A strike has been much-speculated in Spring Hill after a reported 25,000 autoworkers of the union's 150,000 members took up signs, officially walking out of GM, Ford and Stellantis plants across 21 states in the last month.
More than 3,000 United Auto Workers members are employed at the Spring Hill plant and are producing hundreds of vehicles per day under the expired contract.
It has been a month since workers across 21 states and 42 General Motors, Ford and Stellantis facilities are on the picket lines striking for a better contract.
After the first week of the strike, 38 plants were called to join the strike in week two. Fain called for workers at a Ford assembly plant in Chicago and GM's Lansing Delta Township plant to walk out. And on Wednesday night, Ford's Kentucky Truck Plant in Louisville, with an estimated 9,000 more workers, joined the picket lines.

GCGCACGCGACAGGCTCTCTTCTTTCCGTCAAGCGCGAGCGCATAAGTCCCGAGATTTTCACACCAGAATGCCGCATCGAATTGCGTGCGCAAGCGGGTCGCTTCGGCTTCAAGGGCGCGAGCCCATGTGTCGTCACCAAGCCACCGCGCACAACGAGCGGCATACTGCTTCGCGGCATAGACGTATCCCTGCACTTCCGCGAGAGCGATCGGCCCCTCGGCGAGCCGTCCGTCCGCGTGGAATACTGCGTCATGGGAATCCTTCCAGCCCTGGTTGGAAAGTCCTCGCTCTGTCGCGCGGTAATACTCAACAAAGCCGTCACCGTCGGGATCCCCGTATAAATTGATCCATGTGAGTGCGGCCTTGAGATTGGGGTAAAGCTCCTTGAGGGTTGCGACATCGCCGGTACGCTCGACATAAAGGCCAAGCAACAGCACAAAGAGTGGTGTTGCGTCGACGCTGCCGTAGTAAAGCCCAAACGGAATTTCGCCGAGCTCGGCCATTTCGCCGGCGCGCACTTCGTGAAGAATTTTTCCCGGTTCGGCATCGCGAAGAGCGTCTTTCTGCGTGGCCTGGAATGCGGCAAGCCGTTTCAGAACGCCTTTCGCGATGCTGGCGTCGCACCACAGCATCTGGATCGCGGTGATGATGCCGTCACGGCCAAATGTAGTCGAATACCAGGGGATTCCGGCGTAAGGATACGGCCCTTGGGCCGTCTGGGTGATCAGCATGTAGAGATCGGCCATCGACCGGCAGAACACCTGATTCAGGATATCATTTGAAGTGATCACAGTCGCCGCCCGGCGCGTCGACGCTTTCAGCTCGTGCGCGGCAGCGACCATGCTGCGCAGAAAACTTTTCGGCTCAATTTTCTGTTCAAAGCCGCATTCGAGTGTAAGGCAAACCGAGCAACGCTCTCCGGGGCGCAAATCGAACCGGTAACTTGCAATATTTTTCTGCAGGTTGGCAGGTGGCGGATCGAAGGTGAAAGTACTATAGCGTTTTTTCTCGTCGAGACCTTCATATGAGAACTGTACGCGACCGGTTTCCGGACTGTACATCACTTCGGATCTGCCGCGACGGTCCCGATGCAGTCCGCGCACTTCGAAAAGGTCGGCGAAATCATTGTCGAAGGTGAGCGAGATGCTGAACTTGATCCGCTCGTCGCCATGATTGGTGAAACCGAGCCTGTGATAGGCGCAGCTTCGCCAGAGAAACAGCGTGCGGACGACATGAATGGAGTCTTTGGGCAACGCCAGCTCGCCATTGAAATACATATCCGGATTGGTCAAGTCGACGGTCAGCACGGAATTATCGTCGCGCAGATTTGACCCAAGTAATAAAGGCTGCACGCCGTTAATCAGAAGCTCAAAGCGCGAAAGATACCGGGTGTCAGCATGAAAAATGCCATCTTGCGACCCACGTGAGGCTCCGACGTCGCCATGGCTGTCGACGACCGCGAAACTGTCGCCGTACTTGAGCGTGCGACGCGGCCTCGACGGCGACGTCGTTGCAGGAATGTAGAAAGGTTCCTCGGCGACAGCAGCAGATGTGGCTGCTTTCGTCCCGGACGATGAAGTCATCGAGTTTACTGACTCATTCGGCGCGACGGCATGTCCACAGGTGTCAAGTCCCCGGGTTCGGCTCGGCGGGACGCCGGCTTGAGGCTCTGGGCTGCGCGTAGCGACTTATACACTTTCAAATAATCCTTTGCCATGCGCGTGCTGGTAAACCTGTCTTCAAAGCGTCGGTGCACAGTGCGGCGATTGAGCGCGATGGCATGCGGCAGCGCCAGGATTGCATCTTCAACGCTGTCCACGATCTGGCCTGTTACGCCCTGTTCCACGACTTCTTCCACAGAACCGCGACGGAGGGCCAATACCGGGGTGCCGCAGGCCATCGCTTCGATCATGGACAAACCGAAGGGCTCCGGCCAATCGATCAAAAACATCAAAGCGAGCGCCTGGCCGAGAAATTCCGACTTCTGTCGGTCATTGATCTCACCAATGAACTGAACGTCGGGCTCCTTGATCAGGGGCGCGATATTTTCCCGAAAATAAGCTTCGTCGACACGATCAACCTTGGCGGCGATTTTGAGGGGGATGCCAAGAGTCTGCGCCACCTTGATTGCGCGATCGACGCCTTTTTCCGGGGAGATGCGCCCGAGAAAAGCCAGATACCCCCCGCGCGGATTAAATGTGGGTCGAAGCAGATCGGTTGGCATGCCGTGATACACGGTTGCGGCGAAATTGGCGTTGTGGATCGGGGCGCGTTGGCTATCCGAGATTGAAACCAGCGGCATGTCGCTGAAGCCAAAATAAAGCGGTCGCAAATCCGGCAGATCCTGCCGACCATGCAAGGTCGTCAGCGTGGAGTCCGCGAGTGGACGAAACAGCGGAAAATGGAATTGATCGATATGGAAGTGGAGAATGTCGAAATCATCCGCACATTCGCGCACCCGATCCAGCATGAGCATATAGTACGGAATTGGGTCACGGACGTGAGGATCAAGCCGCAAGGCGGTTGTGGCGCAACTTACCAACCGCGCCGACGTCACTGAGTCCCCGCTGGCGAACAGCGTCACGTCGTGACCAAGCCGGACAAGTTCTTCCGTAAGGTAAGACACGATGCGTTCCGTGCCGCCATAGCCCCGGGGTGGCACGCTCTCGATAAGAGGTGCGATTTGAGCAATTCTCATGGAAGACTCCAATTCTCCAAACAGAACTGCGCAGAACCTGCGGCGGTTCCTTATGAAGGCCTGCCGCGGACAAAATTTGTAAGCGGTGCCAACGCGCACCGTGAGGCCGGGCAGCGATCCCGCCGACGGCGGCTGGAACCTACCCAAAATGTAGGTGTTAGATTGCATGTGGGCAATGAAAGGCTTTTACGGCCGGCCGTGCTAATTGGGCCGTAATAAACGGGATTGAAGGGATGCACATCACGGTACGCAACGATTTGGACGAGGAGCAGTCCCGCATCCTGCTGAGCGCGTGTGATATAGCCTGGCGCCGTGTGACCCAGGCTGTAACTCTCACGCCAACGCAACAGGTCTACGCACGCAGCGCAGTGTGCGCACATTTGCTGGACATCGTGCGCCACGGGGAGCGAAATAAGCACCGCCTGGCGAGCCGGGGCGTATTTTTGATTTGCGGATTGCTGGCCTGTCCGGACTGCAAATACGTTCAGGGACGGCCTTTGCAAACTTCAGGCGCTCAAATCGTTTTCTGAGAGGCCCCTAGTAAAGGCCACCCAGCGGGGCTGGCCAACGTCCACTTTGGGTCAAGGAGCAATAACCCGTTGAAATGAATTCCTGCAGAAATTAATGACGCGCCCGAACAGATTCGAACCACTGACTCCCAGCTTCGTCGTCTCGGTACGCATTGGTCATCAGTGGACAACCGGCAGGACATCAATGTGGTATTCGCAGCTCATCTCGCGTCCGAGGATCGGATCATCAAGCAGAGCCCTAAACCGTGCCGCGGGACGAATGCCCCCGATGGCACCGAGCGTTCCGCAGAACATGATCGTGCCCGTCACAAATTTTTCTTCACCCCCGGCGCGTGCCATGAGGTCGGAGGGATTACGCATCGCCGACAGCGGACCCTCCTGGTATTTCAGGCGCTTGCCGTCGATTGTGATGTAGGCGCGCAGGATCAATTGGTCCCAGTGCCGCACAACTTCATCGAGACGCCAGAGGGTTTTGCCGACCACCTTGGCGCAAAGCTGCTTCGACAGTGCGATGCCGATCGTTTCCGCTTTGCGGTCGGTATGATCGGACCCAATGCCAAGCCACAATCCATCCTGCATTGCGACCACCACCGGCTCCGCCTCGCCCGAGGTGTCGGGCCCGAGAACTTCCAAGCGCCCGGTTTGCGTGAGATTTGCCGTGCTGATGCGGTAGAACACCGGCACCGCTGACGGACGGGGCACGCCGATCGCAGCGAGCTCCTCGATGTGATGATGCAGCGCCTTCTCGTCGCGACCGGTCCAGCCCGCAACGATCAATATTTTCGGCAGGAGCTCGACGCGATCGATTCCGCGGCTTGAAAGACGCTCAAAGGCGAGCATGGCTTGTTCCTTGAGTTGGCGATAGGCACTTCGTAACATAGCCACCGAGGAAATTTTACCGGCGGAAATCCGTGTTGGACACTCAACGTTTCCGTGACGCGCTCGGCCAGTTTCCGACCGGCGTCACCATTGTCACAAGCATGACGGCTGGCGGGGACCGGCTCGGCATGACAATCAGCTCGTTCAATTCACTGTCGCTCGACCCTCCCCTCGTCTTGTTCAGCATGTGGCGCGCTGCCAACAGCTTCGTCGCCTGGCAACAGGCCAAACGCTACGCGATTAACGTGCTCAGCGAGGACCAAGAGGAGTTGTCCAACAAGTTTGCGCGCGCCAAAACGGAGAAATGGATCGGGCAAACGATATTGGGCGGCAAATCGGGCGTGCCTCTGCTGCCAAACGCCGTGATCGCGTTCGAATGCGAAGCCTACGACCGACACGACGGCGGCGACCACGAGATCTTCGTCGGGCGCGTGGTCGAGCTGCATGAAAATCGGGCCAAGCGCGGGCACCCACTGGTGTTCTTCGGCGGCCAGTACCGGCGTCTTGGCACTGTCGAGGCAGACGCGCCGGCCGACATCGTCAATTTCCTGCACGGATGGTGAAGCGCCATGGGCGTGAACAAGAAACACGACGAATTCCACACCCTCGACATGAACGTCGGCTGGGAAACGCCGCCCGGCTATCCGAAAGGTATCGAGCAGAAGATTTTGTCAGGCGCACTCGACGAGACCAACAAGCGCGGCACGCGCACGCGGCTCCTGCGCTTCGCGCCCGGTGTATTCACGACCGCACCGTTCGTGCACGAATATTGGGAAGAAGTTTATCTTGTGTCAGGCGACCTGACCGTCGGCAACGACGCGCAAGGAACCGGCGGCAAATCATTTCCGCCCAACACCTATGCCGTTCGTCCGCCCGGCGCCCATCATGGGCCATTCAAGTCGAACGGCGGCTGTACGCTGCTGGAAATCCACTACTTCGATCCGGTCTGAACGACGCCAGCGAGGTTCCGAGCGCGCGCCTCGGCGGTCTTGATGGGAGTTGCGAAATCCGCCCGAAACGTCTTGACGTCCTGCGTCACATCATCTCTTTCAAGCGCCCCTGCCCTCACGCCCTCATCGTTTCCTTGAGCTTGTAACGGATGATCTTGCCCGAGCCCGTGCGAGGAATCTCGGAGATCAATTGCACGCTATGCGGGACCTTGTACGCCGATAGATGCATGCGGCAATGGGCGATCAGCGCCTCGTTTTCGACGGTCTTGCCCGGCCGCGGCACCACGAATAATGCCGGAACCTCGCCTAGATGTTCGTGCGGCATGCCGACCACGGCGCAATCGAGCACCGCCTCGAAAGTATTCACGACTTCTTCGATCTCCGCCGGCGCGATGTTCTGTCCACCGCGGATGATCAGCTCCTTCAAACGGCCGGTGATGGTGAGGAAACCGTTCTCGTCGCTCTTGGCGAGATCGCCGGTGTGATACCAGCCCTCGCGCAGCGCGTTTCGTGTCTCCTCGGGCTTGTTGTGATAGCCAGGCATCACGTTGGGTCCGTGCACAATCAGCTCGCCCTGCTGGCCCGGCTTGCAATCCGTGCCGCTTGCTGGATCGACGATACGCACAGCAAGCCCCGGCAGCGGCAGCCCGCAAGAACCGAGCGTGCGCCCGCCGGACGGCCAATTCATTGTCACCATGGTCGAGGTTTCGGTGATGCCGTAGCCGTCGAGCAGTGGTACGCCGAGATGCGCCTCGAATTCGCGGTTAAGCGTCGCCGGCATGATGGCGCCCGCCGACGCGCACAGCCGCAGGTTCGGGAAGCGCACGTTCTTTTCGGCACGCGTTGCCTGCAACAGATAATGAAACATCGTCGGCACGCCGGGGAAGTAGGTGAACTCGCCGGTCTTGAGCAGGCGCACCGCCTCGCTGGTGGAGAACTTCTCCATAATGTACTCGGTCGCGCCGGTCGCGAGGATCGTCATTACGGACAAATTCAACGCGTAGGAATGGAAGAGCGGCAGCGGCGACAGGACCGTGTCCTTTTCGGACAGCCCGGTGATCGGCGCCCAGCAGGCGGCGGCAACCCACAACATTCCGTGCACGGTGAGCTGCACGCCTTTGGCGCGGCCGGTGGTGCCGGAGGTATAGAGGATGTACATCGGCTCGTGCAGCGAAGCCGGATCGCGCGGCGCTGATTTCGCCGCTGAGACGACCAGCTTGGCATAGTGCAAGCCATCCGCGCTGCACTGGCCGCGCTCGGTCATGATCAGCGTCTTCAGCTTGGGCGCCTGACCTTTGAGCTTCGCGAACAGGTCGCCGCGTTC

Fain asked all UAW members and supporters to find one of many UAW strike lines on Saturday to picket and offer support for their fight.
"We are here to address decades of unfair treatment of autoworkers," Fain said. "Bring them food, music and solidarity."
During Friday morning's livestream, Fain also addressed criticism for raising UAW members' expectations.
"Our broken economy is what's raising our members' expectations. Our members are right to be angry. Corporate America rebounded after the Great Recession," he said. "Meanwhile, the working class has kept going backwards."
Miracle League Ribbon Cutting (WKOM Audio 3:22)
Yesterday morning, the Miracle League Park, a ballpark designed specifically for special needs citizens, held a ribbon cutting after a successful two year fundraising campaign. WKOM/WKRM’s Delk Kennedy attended the ceremony and spoke with Miracle League leader Mike Uggla…
County May Hire Lobbyist to Fight for Growth Cost (CDH)
The Maury County Budget Committee unanimously approved $75,000 to hire a lobbyist to fight for a bill that would generate funds from new construction to support growth in Maury County and other fast-growing counties in Tennessee.
The full commission will consider the funding at its next regular meeting.